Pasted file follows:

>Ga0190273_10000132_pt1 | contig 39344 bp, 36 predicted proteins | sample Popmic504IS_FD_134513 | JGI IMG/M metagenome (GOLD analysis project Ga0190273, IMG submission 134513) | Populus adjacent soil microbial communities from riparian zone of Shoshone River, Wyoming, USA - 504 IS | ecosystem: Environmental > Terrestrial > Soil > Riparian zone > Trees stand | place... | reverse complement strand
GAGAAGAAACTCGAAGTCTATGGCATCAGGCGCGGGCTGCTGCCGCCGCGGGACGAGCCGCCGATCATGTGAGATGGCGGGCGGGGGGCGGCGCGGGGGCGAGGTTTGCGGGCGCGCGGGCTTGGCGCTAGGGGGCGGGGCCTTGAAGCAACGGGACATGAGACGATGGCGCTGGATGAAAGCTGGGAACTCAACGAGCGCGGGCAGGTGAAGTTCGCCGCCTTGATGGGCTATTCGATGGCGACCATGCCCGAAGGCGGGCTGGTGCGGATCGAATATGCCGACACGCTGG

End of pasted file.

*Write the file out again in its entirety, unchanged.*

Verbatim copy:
>Ga0190273_10000132_pt1 | contig 39344 bp, 36 predicted proteins | sample Popmic504IS_FD_134513 | JGI IMG/M metagenome (GOLD analysis project Ga0190273, IMG submission 134513) | Populus adjacent soil microbial communities from riparian zone of Shoshone River, Wyoming, USA - 504 IS | ecosystem: Environmental > Terrestrial > Soil > Riparian zone > Trees stand | place... | reverse complement strand
GAGAAGAAACTCGAAGTCTATGGCATCAGGCGCGGGCTGCTGCCGCCGCGGGACGAGCCGCCGATCATGTGAGATGGCGGGCGGGGGGCGGCGCGGGGGCGAGGTTTGCGGGCGCGCGGGCTTGGCGCTAGGGGGCGGGGCCTTGAAGCAACGGGACATGAGACGATGGCGCTGGATGAAAGCTGGGAACTCAACGAGCGCGGGCAGGTGAAGTTCGCCGCCTTGATGGGCTATTCGATGGCGACCATGCCCGAAGGCGGGCTGGTGCGGATCGAATATGCCGACACGCTGG